Lemon Buttermilk Poppy Seed Cakes, and the Poppy Seed Predicament

Posted on 20 May 2013

Poppy Seed Lemon Cake

Poppy seeds and lemon adore each other, and prove it in these lovely mini loaves. You can feel the sparks fly in your mouth, with the teeny pop of the seeds and the puckery citrus. Tangy buttermilk, the one-two punch of lemon in the cake and the syrup, and the delicately nutty seeds create a sunny cake to boost your mood any time of day. Wrap a petite loaf in clear plastic, tie it up with some raffia, and it makes a luxuriously delicious gift.

This recipephany, though, also has to do with how I solved the Poppy Seed Predicament. I’m not talking about how a slice of this will make you flunk a drug test for, say, two days after you eat it. No, the predicament is how to keep poppy seeds on hand all the time, since they go rancid so quickly. Who would think that these little steely balls would be so temperamental? They are mostly oil, which apparently makes them unstable. This spells disaster for people like me who buy them in bulk and then need to toss them out in bulk.

The solution? The trusty Kenmore freezer. Freezing keeps seeds fresh-tasting indefinitely, ready for any baking or cooking whim. No need to defrost before using.

So pop the seeds in the freezer and get baking.

Lemon Buttermilk Poppy Seed Cakes

Makes 3 small cakes

  • ½ cup margarine or butter, at room temperature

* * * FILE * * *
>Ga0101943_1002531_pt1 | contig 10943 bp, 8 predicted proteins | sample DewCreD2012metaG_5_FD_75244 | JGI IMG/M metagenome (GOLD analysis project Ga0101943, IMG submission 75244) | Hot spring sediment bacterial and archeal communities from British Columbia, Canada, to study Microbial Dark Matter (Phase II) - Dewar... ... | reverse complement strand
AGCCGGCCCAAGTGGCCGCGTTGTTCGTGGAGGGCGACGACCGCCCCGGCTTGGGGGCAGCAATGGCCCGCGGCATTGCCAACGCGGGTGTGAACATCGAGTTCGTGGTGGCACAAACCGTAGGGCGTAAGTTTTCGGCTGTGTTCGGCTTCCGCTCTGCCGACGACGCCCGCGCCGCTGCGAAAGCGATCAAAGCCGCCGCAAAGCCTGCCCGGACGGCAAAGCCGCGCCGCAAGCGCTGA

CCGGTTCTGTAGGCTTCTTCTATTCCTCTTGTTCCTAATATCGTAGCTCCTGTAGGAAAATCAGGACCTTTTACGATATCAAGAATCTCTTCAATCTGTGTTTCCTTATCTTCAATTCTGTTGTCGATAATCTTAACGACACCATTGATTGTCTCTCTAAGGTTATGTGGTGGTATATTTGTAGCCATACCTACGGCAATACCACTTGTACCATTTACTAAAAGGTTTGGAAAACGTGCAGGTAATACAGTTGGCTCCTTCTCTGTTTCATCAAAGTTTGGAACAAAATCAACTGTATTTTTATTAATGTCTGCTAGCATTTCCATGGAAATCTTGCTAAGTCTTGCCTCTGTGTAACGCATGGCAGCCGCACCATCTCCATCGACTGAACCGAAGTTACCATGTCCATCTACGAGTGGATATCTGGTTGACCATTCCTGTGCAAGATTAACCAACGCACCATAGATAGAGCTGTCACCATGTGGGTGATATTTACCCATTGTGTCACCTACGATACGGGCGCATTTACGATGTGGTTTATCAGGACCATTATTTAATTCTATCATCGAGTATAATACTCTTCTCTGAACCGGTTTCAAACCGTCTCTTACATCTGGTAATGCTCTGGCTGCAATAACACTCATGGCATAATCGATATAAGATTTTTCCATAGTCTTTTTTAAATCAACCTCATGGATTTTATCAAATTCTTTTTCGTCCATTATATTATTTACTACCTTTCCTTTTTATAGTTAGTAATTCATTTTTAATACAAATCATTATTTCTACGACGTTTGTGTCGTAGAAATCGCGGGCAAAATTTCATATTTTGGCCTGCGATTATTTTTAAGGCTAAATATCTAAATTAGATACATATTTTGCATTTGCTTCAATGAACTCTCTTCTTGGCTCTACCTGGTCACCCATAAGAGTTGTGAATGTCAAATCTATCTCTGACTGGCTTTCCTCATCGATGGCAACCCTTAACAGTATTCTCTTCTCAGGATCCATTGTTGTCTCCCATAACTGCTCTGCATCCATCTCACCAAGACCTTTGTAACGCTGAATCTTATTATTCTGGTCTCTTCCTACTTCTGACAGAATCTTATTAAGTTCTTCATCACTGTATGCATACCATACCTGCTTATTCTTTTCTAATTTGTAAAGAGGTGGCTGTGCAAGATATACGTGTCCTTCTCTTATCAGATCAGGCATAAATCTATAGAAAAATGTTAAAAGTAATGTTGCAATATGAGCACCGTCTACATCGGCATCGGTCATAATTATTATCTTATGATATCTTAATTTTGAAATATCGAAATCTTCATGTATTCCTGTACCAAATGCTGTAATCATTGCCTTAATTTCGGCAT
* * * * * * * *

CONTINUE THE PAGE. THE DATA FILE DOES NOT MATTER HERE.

• 1 cup sugar
  • 3 eggs
  • 2 teaspoons lemon extract
  • Grated rind of 1 lemon
  • ¼ cup poppy seeds
  • 2 cups flour
  • 1 cup buttermilk (or buttermilk powder and water)
  • 1 ½ teaspoons baking powder
  • ½ teaspoon baking soda
  • Pinch of salt
  1. Preheat oven to 350 degrees. Grease three 6 x 3 x 2 inch loaf pans, dust them with flour, and tap out excess.
  2. Using a mixer, cream butter and sugar 2 minutes or until light and fluffy. Add eggs one by one, beating well after each addition. Beat in lemon extract, lemon rind, and poppy seeds.
  3. Add 1 cup of flour to the batter and beat well. Add buttermilk (or buttermilk powder and water), baking powder, baking soda, and salt. Beat in the remaining 1 cup of flour until the batter is just mixed.
  4. Divide the mixture among the three pans and bake about 35 minutes, or until a tester inserted into the center comes out clean.
  5. Make the syrup.

Syrup

  • ½ cup sugar
  • ½ cup lemon juice
  • Splash of Triple Sec, or other orange-flavored liqueur
  1. In a small saucepan, combine the sugar and lemon juice and warm them, stirring, just until the sugar dissolves. Remove from heat and add Triple Sec.
  2. When the cakes are done, leave them in the pans and place the pans on a rack. With a cake tester or toothpick, poke holes all over the tops of the cakes. Brush tops with half the syrup and let them cool for 15 minutes.
  3. Turn the cakes out upside down onto a wire rack and set it over a plate. Brush the bottoms with the remaining syrup and let them cool another 10 minutes. Turn the cakes right side up to cool completely.
  4. Wrap individually. These keep at room temperature a few days, and freeze well.

Adapted from the Boston Globe, Sheryl Julian and Julie Riven

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